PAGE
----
|Don't get trapped in a housing bubble
Your house has a price-to-earnings ratio, just like a stock, and homebuyers
who ignore that P/E could be overpaying. Here's what you should look for and
how you can reduce your risk.
By Liz Pulliam Weston
Andy and his wife want to buy a home in the Atlanta area. But they're
worried they might be plunking down money just as housing prices peak.
"How do I recognize signs of a housing bubble?" Andy recently asked MSN's
Your Money message board.
That's the question many prospective homebuyers -- and current homeowners --
are asking themselves these days. As home prices rise at 20% annual rates in
some areas, many wonder if residential real estate is falling prey to the
same kind of wild speculation that led to the stock market's spectacular
The answer, says UCLA economist Edward Leamer, is yes -- at least in many
high-octane markets around the country such as San Francisco, Boston and San
How to figure a home's fundamental value
Leamer says he can tell because homes, just like stocks, have a
price-to-earnings ratio (P/E) that he believes determines their fundamental
value. The "earnings" part of the ratio consists of the annual rent the
house could command. Homebuyers can compare current P/Es with historical
levels, Leamer says, to get some idea of whether houses in their cities are
[this is similar to Dean Baker's analysis.]
Not everyone buys the idea that P/Es dictate value. But investors who
completely ignore P/Es do so at their peril, as many have learned in recent
years. Leamer, who heads the prestigious Anderson Forecast at the University
of California in Los Angeles, points out that the P/E for the Standard &
Poor's 500, a key stock benchmark, was nearly double its previous historical
high when the stock market bubble burst in 2000. When home P/Es peaked in
California, Boston, Dallas and other markets in the mid-1980s, devastating
real estate recessions followed.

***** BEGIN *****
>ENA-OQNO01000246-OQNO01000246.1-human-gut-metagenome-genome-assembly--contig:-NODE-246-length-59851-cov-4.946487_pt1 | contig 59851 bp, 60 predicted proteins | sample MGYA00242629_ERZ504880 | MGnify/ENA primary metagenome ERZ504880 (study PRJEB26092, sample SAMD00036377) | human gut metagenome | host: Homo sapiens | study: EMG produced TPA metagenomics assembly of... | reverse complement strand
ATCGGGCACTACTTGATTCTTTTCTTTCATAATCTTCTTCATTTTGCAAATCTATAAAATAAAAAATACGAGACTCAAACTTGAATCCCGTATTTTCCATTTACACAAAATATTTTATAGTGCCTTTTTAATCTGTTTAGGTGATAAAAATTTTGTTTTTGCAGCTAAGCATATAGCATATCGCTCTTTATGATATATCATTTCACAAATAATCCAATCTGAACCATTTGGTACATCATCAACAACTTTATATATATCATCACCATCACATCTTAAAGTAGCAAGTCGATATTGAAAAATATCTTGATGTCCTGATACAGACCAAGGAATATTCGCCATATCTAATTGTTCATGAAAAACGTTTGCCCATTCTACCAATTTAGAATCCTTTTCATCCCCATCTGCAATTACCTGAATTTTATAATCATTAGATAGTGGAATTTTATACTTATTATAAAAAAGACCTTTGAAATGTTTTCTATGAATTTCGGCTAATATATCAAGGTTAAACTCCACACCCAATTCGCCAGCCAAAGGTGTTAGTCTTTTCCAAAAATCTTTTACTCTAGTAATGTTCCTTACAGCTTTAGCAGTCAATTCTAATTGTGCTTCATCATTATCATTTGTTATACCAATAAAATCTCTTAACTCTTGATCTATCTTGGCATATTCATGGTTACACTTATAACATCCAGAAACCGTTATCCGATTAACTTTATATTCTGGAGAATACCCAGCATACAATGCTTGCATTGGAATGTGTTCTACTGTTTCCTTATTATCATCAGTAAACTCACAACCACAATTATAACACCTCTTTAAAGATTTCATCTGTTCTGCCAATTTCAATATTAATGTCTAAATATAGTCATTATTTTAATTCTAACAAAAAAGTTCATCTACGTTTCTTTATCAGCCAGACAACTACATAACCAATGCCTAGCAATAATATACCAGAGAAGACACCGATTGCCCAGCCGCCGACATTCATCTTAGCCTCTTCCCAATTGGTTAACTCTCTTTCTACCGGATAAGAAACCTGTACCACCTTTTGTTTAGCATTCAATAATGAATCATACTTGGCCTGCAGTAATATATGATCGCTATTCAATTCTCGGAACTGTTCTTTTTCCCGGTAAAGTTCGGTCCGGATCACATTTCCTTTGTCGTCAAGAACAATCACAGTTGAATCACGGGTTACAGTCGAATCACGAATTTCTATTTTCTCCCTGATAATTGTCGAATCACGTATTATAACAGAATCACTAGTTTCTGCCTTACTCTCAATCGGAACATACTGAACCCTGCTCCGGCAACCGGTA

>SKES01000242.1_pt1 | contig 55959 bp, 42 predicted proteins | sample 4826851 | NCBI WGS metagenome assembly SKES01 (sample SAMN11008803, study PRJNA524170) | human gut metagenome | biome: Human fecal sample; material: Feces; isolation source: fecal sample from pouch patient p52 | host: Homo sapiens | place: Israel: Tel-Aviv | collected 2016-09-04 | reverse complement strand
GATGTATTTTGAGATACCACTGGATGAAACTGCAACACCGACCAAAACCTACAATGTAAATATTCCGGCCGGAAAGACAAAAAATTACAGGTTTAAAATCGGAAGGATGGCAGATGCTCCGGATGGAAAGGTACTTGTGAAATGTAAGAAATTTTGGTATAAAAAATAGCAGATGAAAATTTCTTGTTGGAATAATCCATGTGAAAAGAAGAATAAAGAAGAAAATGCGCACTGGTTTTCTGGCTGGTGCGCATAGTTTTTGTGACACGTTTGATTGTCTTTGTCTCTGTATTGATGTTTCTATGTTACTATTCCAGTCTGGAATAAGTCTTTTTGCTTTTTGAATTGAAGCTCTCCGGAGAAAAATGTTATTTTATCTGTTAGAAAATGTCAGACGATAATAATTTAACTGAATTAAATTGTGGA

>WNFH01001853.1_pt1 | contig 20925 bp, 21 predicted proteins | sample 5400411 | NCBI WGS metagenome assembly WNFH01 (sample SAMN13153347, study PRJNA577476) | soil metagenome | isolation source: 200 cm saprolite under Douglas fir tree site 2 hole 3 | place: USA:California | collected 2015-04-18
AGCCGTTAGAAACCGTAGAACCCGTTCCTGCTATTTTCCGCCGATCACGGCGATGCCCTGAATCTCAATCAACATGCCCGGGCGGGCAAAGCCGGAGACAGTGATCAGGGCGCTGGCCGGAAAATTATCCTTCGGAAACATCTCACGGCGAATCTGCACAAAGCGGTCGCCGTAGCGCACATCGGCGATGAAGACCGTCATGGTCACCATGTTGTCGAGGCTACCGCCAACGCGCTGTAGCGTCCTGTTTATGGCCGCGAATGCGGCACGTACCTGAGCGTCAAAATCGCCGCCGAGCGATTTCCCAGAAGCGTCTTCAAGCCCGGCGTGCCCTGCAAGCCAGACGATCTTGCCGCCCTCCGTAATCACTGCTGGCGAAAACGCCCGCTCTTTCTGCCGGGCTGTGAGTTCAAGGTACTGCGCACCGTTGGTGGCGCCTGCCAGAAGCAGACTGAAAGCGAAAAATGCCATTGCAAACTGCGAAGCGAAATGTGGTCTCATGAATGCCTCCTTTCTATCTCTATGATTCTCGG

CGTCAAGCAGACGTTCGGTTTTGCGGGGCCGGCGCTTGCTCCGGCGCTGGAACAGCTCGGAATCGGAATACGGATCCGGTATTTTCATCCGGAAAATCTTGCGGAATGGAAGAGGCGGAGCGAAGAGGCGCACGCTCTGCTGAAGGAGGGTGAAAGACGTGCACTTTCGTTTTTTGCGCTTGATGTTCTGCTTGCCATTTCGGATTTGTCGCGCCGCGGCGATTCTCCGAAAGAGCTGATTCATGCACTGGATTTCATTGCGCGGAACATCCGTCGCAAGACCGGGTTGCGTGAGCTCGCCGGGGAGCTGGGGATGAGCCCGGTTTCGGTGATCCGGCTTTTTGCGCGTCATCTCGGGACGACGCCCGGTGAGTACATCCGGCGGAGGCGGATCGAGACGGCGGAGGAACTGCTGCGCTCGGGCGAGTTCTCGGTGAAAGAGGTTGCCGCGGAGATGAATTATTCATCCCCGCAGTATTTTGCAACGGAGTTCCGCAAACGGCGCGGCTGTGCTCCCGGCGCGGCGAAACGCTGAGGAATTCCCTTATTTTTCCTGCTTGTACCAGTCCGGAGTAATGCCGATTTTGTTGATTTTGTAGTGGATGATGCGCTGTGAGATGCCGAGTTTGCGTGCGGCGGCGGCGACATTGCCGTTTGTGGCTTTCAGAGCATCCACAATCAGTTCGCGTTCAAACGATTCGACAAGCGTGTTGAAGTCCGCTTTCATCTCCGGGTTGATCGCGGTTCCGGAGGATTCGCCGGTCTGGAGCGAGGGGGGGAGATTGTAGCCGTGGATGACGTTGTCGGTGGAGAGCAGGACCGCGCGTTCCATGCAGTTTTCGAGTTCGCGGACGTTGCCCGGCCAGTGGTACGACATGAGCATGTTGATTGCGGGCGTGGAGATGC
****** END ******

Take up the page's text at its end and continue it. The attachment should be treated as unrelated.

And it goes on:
Leamer didn't invent the concept of P/Es for homes. But his willingness to
proclaim bubbles in several of the nation's hottest markets has brought him
lots of attention recently.
To calculate P/Es for entire cities, Leamer divided the median home price in
each by the annual rent for a two-bedroom unit in each city -- and looked at
P/Es each year since 1988. Here's what he found:
* In Boston, the residential real estate market's P/E recently topped 30
-- compared with just under 20 in 1988.
* San Francisco's previous peak of 25.6 in 1989 has been eclipsed, with
the P/E currently at just over 27.
* San Diego's current P/E is nearly 30, compared with a 1989 high of
* New York, by contrast, is actually well below previous peaks. The
area's current 22.5 P/E is above its recent nadir of 17.6 in 1993, but down
from 28.6 in 1988.
You don't have to know exact P/Es, however, to spot signs of trouble, Leamer
says. Any time there's a disconnect between prices and the underlying value
of homes, as measured by their market rents, there's the potential for a
If home prices are rising much faster than rents, as is true in Los Angeles,
that's a strong indication a bubble is forming.
If home prices are rising while average rents are falling -- which is the
situation in San Francisco -- the bubble is pretty much unmistakable.
Home P/E ratios for 9 metro areas
Avg. 1988-2000 2001
Boston 20.5 30.2
San Diego 22.8 29.7
San Francisco 23.8 27.2
Los Angeles 21.3 25.6
Seattle 20.4 25
Denver 17.7 23.7
New York 21.2 22.5
Chicago 17.2 20.8
Washington, D.C. 17.1 20.4
It's difficult to compare P/Es from one city with those from another. P/Es
in Atlantic City, N.J., have wavered between 17.3 and 11.6 since 1988; in
San Diego, P/Es have not dropped below 20. But you can look on the P/E as a
measure of risk -- that is, the higher the P/E is above its average level,
the greater the risk, no matter where you live.
What could trigger a collapse?
Identifying a bubble and actually predicting when it will burst are two very
different matters, of course. Leamer acknowledges he can't forecast when
home prices will peak in any given market. The nature of a bubble is to feed
on itself, with rising prices convincing more and more investors that prices
can only continue to rise.
Such disconnects between an asset's fundamental value and what people are
willing to pay for it can persist for years. Leamer notes that Federal
Reserve Chairman Alan Greenspan started talking about a bubble in December
1996, when he made his famous speech about "irrational exuberance" in the
stock market. The Dow Jones Industrial Average back then was around 6,500.
The Dow, as you know, nearly doubled in the three years that followed before
the stock market bubble finally burst, sending prices skidding.
Leamer believes higher interest rates could be enough to knock many of the
nation's real estate markets off their perches. Other economists say hard
shocks to local economies -- such as the drop in oil prices that devastated
Dallas and Houston in the 1980s or the collapse of the defense industry in
Southern California in the early 1990s -- will be the trigger. Still others
dismiss any talk of a bubble, noting that a relatively strong economy could
keep prices on the rise for years.
How to reduce your risk...